We assume they have changed: A toxic relationship is not only characterized by contempt, apathy, insecurity, resentment, or other related negative emotions. There are instances where one experiences moments of love, reassurance, and contentment. And for the sake of experiencing the compassionate, nurturing, and empathetic side of them that shows up occasionally, you let yourself get trampled over and blinded by all the red flags, in the hope that they change someday. You imagine the future with the qualities of the person that could have been, rather than accepting it for what it is. We get caught up in a toxic and vicious cycle known as intermittent reinforcement. You have good moments where your emotional needs are met. This is followed by a moment of withdrawal due to callous and cruel patterns. Post mistreatment one observes sporadic 'bread crumbs' of affection. And you refuse to withdraw from this relationship for the good parts it seems to promise. It’s hard to break out of this cycle and recognise its implications. Essentially, being firm and setting clear boundaries can help you stand your ground and save you from manipulation.
Refusion to start from scratch: Our fear of starting over with someone brand new could keep us from withdrawing from our ongoing relationship. I mean, no doubt it is daunting. Withdrawing from a relationship where you’ve invested a great deal of time and effort into and given your everything isn't the best feeling. After a certain point, we do take for granted how our partner tolerates our foibles, knows just what would elevate our mood, and recognises our quirks with just one look or hearing our tone. Of course, it does deserve a fair chance to rethink this. But at the cost of what?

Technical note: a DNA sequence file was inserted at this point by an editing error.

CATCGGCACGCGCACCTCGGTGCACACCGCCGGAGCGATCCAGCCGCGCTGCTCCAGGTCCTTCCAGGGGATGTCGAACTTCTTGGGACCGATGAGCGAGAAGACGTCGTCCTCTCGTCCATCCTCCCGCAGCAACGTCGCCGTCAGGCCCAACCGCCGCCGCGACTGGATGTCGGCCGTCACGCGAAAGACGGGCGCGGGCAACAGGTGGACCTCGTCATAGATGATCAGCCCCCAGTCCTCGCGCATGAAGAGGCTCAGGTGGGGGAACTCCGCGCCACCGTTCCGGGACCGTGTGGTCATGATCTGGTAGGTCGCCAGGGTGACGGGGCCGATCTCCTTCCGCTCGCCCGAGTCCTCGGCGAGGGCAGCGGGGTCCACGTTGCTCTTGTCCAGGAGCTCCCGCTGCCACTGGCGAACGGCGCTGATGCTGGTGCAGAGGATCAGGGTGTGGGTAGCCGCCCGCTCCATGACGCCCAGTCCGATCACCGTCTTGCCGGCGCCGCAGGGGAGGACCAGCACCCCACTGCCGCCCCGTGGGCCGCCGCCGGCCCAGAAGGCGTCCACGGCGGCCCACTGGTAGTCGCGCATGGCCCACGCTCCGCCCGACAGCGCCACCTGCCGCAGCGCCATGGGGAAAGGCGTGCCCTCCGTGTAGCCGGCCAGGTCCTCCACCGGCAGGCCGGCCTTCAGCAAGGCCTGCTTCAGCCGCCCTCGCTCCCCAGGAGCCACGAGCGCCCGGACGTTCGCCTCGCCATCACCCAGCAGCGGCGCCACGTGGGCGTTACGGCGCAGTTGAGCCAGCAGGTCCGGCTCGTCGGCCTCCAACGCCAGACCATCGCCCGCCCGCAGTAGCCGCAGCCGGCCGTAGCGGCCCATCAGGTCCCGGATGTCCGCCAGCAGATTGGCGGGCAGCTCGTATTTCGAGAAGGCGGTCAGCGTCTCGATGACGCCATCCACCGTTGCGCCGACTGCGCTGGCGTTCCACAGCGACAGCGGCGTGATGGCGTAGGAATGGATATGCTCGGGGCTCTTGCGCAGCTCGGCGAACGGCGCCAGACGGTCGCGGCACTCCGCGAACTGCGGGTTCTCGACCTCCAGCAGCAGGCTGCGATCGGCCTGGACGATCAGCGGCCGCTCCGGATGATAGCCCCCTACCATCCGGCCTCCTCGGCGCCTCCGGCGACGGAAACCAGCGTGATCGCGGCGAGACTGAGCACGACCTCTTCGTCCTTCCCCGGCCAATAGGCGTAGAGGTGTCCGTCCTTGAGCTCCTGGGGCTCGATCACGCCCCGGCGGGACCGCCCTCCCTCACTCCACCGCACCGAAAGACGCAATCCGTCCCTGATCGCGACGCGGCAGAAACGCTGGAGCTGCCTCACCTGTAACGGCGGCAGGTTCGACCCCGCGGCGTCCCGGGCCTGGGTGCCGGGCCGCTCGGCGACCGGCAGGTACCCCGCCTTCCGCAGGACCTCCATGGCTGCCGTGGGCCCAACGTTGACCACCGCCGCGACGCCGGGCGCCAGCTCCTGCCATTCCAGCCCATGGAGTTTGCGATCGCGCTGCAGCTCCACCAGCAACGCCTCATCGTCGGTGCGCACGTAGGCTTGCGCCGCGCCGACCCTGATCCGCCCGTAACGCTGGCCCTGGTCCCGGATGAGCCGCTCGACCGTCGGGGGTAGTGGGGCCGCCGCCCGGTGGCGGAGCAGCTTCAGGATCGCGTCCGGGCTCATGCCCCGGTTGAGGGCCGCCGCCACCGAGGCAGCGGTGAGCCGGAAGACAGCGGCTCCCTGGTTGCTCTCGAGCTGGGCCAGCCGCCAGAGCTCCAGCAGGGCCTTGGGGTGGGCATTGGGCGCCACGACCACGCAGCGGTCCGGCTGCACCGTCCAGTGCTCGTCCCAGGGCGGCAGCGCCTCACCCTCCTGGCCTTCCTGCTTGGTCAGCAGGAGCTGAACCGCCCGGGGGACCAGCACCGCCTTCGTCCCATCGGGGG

Low self-esteem: We’re all people, pleasers, by nature and sometimes it’s so hard to accept that we too deserve to be happy. More often than not, a sense of low self-esteem sets in rather subtly. After the mistreatment, it is ingrained in some parts of our minds that we deserve this kind of treatment or we’re not meant to be happy. Low self-esteem and self-worth can be detrimental because you settle for the bare minimum, and the emotional needs that are met of yours, helps you temporarily escape from your mundane and monotonous life. The famous line from Perks of Being a Wallflower beautifully summarizes this behavior- ‘‘we accept the love we think we deserve.”
Although the toxic people in our lives may not realize their toxicity and callous patterns, be mindful. It may not be the simplest thing to do, but let go of the hurt, pain, and resentment. Not because they deserve it but because you owe that to yourself. You deserve that peace of mind. And for what it’s worth, it’s probably time to let go. Prioritizing yourself takes precedence here.
Alicia Dias is a youngster currently pursuing Psychology and is based in India. She has a deep interest in Behavioural Science and aspires to be a Counselling psychologist. Academics aside, she is also a Western Classical pianist and has an immense love for music. She loves reading, is a great listener, and loves hugs!